If you are an aficionado of modern big band/large ensemble music, go find "Forward."  Chances are good that you do not know the name or the music of Paul Dietrich but this album will make you smile, perhaps remember days of walking through fields or through the wooded areas with the sun ship through colorful leaves.  The leader/composer plays on only one track - the beautiful "Forward: IV. Green Fields", playing a solo that is filled with heart and emotion.  His brilliant use of Megan Moran's voice as part of the ensemble adds an ethereal feel throughout the program (she appears on all but one song) is an inspired touch.  Find a comfortable chair put this music on your player, relax in the glorious sounds, and allow your emotions to range free.   This album has been become a constant in my large rotation of weekly CDs and I have no reason to replace it as I hear something different each time through.

For more information, go to


Paul Dietrich - trumpet and compositions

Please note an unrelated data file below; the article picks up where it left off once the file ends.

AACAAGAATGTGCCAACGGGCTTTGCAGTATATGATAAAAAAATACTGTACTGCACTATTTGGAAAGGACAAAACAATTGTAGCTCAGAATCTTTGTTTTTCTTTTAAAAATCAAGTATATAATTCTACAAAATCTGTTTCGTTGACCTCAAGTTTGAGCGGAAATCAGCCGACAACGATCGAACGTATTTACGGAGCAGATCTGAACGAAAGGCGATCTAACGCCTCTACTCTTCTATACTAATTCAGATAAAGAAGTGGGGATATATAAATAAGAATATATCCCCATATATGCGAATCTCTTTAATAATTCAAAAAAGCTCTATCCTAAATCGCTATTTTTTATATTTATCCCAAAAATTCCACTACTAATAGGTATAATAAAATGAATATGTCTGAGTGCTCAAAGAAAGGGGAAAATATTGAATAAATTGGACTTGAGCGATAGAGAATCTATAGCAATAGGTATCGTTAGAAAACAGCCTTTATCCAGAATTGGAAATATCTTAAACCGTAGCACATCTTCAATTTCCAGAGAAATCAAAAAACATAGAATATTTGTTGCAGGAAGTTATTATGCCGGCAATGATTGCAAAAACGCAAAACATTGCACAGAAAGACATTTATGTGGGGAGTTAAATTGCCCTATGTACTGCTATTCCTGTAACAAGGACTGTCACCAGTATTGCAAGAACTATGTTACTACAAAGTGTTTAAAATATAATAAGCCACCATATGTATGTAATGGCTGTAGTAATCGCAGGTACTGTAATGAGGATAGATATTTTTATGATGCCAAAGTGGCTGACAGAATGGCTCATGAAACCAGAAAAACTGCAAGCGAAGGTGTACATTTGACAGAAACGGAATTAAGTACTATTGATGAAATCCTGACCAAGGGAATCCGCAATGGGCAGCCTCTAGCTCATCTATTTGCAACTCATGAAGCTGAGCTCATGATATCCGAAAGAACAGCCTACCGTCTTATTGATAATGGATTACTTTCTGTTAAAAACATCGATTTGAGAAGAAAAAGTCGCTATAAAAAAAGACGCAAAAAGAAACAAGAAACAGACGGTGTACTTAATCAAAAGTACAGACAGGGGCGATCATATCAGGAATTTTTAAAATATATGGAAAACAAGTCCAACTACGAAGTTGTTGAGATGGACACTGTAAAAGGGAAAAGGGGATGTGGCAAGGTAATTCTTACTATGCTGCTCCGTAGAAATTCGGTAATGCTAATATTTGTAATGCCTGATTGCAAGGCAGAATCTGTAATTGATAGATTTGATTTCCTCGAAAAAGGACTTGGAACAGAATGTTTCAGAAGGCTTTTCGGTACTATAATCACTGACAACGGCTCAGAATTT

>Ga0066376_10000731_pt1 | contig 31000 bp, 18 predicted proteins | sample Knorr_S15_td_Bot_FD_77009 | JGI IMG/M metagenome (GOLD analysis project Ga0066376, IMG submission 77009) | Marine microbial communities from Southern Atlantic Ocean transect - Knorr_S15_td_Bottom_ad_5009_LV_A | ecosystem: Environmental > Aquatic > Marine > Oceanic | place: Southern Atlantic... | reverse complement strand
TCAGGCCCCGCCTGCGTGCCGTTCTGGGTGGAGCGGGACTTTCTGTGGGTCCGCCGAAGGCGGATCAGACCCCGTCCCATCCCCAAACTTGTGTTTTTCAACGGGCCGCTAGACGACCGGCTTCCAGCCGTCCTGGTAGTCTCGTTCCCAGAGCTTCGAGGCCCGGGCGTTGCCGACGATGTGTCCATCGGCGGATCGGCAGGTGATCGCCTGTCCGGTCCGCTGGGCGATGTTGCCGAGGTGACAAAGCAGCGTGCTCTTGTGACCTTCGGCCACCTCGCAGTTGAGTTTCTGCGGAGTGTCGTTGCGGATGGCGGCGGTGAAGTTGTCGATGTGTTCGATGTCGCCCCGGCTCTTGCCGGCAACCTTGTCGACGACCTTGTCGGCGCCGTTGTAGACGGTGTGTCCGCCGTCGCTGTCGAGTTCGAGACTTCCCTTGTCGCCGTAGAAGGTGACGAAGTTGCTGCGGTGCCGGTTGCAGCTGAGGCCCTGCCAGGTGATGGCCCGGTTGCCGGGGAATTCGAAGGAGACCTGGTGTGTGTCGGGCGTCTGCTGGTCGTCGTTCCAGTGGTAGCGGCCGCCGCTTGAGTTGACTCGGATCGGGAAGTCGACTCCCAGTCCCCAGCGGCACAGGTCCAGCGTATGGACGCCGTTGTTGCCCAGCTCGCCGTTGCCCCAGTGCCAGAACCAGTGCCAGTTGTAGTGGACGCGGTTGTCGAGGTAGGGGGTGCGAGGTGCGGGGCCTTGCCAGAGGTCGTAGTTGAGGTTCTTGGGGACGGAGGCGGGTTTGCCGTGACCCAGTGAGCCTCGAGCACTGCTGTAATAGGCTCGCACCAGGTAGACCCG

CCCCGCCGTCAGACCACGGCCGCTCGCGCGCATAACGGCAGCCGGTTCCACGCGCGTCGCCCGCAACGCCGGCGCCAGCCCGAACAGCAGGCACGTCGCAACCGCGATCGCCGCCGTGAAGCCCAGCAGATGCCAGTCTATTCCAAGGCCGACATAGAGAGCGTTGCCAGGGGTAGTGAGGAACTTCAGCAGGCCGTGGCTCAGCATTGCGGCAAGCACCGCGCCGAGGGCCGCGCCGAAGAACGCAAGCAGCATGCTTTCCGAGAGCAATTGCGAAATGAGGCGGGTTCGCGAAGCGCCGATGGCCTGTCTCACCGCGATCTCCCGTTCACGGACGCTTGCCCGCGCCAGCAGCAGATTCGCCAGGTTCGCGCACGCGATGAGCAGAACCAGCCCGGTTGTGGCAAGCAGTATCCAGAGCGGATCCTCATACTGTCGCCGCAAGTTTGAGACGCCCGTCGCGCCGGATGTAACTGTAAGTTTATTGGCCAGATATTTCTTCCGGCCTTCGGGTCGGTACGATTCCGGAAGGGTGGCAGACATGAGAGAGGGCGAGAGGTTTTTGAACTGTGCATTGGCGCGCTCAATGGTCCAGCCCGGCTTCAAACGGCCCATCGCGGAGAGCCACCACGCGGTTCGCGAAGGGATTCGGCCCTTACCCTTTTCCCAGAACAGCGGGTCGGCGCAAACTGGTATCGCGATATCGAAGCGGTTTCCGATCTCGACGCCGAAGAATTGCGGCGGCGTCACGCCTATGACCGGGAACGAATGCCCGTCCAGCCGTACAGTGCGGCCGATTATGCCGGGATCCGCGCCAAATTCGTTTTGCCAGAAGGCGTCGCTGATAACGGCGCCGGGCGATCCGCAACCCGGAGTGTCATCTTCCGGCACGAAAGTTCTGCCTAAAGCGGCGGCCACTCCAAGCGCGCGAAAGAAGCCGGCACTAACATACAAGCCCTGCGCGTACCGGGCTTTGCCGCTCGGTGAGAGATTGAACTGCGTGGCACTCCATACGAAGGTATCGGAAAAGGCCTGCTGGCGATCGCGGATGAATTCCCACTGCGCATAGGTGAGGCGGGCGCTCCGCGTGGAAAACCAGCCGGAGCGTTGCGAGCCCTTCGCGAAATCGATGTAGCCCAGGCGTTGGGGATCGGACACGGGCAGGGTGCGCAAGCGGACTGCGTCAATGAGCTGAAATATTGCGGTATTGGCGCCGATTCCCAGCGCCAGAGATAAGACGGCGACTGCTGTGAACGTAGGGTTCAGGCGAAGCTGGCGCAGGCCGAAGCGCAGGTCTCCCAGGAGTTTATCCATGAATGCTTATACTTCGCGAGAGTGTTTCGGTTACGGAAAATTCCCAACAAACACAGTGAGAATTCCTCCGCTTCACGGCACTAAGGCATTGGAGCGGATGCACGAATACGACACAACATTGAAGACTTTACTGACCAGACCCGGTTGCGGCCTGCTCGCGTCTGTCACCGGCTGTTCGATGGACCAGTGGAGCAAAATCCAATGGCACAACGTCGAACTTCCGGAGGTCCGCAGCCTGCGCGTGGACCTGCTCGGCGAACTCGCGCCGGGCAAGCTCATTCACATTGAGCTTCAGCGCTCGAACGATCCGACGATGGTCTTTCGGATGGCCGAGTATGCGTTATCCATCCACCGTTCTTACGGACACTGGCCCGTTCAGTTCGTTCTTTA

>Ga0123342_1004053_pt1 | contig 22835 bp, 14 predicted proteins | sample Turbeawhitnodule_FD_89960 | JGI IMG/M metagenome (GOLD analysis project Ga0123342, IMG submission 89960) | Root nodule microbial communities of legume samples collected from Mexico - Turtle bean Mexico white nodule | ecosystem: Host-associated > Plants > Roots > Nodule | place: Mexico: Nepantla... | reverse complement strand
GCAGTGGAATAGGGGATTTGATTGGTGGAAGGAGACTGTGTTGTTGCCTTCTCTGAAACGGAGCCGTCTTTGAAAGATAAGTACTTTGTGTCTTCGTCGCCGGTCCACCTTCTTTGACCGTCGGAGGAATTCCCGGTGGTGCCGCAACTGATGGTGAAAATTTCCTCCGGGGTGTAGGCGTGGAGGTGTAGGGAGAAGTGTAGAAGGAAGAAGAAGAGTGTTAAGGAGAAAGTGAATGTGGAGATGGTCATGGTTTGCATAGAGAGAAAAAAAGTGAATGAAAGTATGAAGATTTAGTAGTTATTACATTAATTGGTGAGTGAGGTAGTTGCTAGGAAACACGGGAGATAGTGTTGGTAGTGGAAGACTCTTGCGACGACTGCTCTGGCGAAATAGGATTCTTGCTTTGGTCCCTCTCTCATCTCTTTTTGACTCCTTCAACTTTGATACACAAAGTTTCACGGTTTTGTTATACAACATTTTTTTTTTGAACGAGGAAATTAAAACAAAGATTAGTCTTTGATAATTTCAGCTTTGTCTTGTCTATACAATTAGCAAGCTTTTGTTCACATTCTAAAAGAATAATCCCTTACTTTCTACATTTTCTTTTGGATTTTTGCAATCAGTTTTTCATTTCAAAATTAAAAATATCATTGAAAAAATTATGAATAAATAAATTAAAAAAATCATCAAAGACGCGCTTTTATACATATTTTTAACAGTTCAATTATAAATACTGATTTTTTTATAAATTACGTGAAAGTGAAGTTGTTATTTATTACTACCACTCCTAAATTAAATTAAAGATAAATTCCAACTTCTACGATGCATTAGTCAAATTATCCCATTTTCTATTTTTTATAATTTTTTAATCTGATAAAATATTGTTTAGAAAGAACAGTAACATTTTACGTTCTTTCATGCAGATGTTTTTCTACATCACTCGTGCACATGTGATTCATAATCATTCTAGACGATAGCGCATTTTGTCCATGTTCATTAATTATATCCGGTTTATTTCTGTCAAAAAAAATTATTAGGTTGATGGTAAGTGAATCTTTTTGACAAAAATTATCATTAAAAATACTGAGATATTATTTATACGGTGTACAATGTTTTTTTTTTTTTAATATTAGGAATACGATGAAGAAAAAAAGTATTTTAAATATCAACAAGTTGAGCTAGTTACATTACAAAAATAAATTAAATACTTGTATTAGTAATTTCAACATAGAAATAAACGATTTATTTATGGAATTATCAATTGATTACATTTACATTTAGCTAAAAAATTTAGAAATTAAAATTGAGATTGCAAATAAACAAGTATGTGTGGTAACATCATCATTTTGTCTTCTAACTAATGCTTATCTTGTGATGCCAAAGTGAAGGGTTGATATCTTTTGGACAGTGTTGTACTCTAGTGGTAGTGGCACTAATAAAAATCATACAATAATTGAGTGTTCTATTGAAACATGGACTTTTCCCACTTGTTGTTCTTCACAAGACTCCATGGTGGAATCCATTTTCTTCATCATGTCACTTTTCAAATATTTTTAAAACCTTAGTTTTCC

Corbin Andrick - alto saxophone, clarinet, flute, soprano saxophone 
Greg Ward - alto saxophone 
Tony Barba - tenor saxophone 
Dustin Laurenzi - tenor saxophone 
Mark Hiebert - baritone saxophone, bass clarinet 

Andy Baker - trombone 
Jamie Kember - trombone 
Kurt Dietrich - trombone 
Tom Matta - bass trombone 

Chuck Parrish - trumpet 
Russ Johnson - trumpet 
Jessica Jensen - trumpet 
David Cooper - trumpet 

Megan Moran - voice 
Matt Gold - guitar 
Carl Kennedy - piano 
John Christensen - bass 
Clarence Penn - drums 

Here's a track from the four-part "Suite" that closes the album (soloist is tenor saxophonist Dustin Laurenzi):

It's rare you find a Canadian jazz musician who is based in Calgary, Alberta, Canada - actually, it's rare that I receive a recording from one. Saxophonist, composer, and arranger Jim Brenan was born and raised in Edmonton, Alberta, studied jazz as an undergraduate at St. Francis Xavier University in Nova Scoti, then on to Rutgers (the State University of New Jersey) where he studied with Ralph Bowen and earned a Masters in Jazz Studies. During his time of study, he played with Kenny Barron, Kenny Wheeler,and Randy Brecker. After graduation, Brenan played lead tenor in Maynard Ferguson's Big Bop Nouveau Band.  Before returning to his native Canada, he taught at the University of Aukland in New Zealand.  Since 2004, he's been the Chair of the Theater, Speech, and Music Performance at Mount Royal University in Calgary.